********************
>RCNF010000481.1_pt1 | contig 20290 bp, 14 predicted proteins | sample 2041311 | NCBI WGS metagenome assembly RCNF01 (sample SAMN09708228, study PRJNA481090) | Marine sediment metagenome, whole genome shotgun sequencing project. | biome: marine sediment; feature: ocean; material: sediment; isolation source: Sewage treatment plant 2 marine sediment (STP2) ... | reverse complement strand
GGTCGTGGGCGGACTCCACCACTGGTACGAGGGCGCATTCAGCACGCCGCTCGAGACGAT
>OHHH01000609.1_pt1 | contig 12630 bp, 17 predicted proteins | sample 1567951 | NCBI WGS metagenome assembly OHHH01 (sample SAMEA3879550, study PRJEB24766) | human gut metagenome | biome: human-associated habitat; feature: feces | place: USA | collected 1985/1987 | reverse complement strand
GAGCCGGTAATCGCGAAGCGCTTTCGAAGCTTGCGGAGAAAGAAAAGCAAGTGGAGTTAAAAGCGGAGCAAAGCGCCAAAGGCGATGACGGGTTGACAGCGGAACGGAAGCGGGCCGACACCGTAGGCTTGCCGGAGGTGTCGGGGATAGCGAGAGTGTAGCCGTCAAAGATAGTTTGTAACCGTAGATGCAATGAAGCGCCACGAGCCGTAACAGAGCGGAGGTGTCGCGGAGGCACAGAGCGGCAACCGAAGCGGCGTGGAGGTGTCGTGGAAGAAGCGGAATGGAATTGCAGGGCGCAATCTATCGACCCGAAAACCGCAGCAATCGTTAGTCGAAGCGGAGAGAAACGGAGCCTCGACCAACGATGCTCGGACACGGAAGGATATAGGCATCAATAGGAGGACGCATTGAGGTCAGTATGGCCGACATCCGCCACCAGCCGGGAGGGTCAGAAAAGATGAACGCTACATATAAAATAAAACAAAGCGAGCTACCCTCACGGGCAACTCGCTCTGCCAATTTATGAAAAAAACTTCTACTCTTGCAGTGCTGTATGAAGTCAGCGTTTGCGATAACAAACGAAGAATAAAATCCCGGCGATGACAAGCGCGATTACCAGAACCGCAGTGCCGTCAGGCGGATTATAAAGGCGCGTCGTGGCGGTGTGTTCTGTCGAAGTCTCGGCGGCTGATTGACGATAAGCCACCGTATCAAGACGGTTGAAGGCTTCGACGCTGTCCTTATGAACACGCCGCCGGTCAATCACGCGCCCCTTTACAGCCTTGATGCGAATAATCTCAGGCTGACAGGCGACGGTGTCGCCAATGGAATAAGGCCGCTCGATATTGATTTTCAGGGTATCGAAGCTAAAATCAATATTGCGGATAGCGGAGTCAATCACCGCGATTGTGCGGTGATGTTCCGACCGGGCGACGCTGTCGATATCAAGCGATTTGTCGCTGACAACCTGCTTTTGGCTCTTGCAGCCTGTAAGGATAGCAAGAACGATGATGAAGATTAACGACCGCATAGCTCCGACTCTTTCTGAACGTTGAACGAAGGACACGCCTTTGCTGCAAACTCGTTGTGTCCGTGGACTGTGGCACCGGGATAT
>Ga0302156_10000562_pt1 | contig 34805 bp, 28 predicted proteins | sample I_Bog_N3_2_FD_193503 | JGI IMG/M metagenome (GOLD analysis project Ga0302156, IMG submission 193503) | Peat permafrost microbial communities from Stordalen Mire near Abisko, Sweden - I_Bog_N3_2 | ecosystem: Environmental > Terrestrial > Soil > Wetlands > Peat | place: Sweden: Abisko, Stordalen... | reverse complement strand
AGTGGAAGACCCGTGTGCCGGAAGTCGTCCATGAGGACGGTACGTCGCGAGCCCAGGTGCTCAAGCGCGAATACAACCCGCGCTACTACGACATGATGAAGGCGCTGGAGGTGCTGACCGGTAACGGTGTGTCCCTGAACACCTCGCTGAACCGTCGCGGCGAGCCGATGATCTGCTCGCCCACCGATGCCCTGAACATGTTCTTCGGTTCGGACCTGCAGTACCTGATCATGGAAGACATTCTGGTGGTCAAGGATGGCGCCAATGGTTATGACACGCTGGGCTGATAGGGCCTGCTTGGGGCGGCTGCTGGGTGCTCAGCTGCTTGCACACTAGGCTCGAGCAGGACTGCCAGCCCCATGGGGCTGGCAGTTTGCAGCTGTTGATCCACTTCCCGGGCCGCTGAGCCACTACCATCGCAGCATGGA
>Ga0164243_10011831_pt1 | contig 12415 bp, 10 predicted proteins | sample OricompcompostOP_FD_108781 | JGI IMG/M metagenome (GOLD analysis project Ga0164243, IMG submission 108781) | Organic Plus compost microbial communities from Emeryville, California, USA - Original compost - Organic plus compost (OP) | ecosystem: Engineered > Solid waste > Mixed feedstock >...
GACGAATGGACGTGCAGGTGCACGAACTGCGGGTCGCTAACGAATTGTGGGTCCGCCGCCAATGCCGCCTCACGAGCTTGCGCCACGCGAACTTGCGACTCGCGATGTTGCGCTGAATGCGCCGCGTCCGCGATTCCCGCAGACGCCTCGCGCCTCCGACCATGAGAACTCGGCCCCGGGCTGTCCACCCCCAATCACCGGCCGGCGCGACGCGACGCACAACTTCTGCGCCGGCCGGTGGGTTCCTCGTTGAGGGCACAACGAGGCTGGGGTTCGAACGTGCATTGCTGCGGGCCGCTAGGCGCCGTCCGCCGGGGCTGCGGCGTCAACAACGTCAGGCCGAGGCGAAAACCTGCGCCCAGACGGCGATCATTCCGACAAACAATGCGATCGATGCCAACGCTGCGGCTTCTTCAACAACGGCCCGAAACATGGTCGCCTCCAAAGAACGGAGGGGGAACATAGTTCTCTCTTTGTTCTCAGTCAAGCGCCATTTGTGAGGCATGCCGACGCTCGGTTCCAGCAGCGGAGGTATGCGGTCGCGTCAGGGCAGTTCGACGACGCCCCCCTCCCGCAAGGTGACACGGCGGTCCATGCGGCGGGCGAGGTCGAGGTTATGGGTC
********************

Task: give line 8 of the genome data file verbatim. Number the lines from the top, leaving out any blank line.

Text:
GACGAATGGACGTGCAGGTGCACGAACTGCGGGTCGCTAACGAATTGTGGGTCCGCCGCCAATGCCGCCTCACGAGCTTGCGCCACGCGAACTTGCGACTCGCGATGTTGCGCTGAATGCGCCGCGTCCGCGATTCCCGCAGACGCCTCGCGCCTCCGACCATGAGAACTCGGCCCCGGGCTGTCCACCCCCAATCACCGGCCGGCGCGACGCGACGCACAACTTCTGCGCCGGCCGGTGGGTTCCTCGTTGAGGGCACAACGAGGCTGGGGTTCGAACGTGCATTGCTGCGGGCCGCTAGGCGCCGTCCGCCGGGGCTGCGGCGTCAACAACGTCAGGCCGAGGCGAAAACCTGCGCCCAGACGGCGATCATTCCGACAAACAATGCGATCGATGCCAACGCTGCGGCTTCTTCAACAACGGCCCGAAACATGGTCGCCTCCAAAGAACGGAGGGGGAACATAGTTCTCTCTTTGTTCTCAGTCAAGCGCCATTTGTGAGGCATGCCGACGCTCGGTTCCAGCAGCGGAGGTATGCGGTCGCGTCAGGGCAGTTCGACGACGCCCCCCTCCCGCAAGGTGACACGGCGGTCCATGCGGCGGGCGAGGTCGAGGTTATGGGTC